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Analysis On “Kinds Of Private Companies” Under Companies Act, 2013


Trade and business development have contributed to many challenges that have not been addressed by traditional business methods. For example, the limitless obligation aspect of a business form of “sole proprietorship led to people forming partnerships, but even that proved to be too insufficient and dangerous. This is when the concept of business emerged, and” the oldest example of it is the private business form. Paragraph 2(68) of the Companies Act, 2013 describes private firms. Therefore, private firms are those firms whose association articles restrict the interchangeability of shares and prevent the general public from subscribing to them. This is the basic criterion that separates private firms from government firms.

The paragraph also notes that private firms can have up to 200 employees. This figure does not include current and former members of staff. In addition, more than two people collectively owning shares are treated as a single owner. For private companies, this definition had previously prescribed a minimum paid-up share capital of Rs. 1 lakh, but this requirement was removed by an amendment in 2005. Private firms can now have any amount of minimum paid-up capital.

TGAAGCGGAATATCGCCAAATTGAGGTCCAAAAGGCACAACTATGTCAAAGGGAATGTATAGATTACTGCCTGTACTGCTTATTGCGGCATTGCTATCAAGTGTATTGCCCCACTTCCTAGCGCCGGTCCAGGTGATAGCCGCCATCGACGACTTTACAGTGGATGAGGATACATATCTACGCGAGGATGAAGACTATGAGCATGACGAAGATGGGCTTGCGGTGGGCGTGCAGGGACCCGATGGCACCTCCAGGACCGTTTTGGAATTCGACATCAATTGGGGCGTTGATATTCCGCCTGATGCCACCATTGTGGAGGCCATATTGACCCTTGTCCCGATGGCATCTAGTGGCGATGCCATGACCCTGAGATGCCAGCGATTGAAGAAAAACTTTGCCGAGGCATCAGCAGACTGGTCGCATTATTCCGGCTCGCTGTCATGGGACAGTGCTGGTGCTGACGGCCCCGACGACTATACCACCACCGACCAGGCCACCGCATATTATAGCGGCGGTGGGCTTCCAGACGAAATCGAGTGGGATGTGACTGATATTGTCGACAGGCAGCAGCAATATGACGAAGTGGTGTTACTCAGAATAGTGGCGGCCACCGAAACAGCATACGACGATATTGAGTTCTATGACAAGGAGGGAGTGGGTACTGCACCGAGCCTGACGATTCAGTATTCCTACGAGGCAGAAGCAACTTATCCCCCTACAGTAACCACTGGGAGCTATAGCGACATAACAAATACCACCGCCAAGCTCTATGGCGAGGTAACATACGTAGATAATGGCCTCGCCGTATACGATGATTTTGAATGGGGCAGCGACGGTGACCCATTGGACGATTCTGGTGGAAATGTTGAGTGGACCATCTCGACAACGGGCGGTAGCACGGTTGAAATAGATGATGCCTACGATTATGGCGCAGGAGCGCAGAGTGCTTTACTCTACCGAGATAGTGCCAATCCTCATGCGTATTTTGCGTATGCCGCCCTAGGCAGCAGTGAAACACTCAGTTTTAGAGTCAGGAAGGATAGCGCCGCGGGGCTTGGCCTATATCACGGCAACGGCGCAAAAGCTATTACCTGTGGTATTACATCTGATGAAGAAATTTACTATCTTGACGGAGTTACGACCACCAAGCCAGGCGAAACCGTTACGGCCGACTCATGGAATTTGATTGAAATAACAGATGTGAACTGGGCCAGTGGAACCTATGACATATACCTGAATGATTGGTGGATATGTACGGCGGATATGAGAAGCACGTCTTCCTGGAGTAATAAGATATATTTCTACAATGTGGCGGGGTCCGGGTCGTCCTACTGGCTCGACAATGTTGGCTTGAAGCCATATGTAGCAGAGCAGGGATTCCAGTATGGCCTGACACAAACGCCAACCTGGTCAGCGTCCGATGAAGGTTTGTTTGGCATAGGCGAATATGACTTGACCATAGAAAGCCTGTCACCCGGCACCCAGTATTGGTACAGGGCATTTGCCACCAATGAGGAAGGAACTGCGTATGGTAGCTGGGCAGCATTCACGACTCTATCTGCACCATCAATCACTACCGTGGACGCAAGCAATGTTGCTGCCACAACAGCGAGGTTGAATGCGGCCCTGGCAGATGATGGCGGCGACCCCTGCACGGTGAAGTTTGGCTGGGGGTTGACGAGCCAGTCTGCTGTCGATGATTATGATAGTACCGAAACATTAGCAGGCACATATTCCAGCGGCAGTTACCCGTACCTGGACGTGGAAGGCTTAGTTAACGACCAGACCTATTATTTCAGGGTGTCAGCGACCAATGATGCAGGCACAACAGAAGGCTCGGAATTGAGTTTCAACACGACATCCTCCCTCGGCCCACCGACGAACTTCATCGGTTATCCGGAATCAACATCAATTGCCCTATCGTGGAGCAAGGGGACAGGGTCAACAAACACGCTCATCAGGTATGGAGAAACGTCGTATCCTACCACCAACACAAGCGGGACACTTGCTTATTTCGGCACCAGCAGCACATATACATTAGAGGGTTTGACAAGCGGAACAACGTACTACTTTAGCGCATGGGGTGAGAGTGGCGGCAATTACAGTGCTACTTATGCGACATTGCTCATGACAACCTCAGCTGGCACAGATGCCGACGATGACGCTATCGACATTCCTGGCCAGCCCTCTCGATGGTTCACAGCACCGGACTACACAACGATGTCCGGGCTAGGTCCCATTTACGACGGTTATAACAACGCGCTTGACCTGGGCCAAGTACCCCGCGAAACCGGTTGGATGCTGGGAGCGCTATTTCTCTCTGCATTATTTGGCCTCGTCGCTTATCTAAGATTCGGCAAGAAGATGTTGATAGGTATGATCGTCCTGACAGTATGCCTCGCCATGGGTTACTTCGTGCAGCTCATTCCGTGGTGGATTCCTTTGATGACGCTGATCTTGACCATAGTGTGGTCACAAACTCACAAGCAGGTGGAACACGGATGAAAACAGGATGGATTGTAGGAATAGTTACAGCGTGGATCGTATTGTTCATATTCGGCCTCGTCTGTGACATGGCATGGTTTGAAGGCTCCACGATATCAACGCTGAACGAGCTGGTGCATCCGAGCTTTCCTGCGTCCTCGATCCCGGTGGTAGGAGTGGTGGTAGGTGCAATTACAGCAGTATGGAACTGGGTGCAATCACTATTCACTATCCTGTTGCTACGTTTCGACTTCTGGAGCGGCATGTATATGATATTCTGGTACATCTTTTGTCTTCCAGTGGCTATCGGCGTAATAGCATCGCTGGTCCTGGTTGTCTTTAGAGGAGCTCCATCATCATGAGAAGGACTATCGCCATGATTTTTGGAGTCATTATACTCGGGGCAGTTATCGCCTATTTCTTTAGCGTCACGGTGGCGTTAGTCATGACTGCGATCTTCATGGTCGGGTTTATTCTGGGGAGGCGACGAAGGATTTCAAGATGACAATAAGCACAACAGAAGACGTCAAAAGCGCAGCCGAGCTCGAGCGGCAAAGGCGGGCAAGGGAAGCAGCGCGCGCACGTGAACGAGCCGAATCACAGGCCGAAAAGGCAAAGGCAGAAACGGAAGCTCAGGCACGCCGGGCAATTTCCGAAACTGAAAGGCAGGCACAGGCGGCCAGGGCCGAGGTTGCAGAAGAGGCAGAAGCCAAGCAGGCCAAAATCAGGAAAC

In Puja Synthetic Pvt’s case. On 26.09.2012, a search and seizure action was carried out in the residential premises of the assessee company’s managers and business premises, Puja Synthetic Pvt. Ltd. vs. PCIT, Jaipur.[i] The company submitted its tax return on 15.05.2013 reporting total income at Nil and book profit at Rs. 193,080/-pursuant to the issuance of the notice. The returned income was accepted and the assessment was finalized on 02.06.2014. The court held that the case requires a fresh adjudication order to the tribunal taking into account the aforementioned case law. Consequently, the issue of law is resolved in favor of the Revenue and against the Puja Synthetics Pvt. Jaipur v. Pr. Ltd. CIT Rajasthan respondent-assessee, but with a court order to refresh the entire issue.


Promotion of a company: A business does not come into being on its own. It comes into being as a product of an individual’s or group’s or institution’s efforts. That is, some person or persons should encourage it. The market promotion process begins with the conceptualization of an idea and ends when the idea is put into practice, i.e. the creation of the business enterprise and the start-up of its operation.

Registration of a company: It is the registration that creates a corporation. Only when it is properly registered under the Companies Act is a company properly created.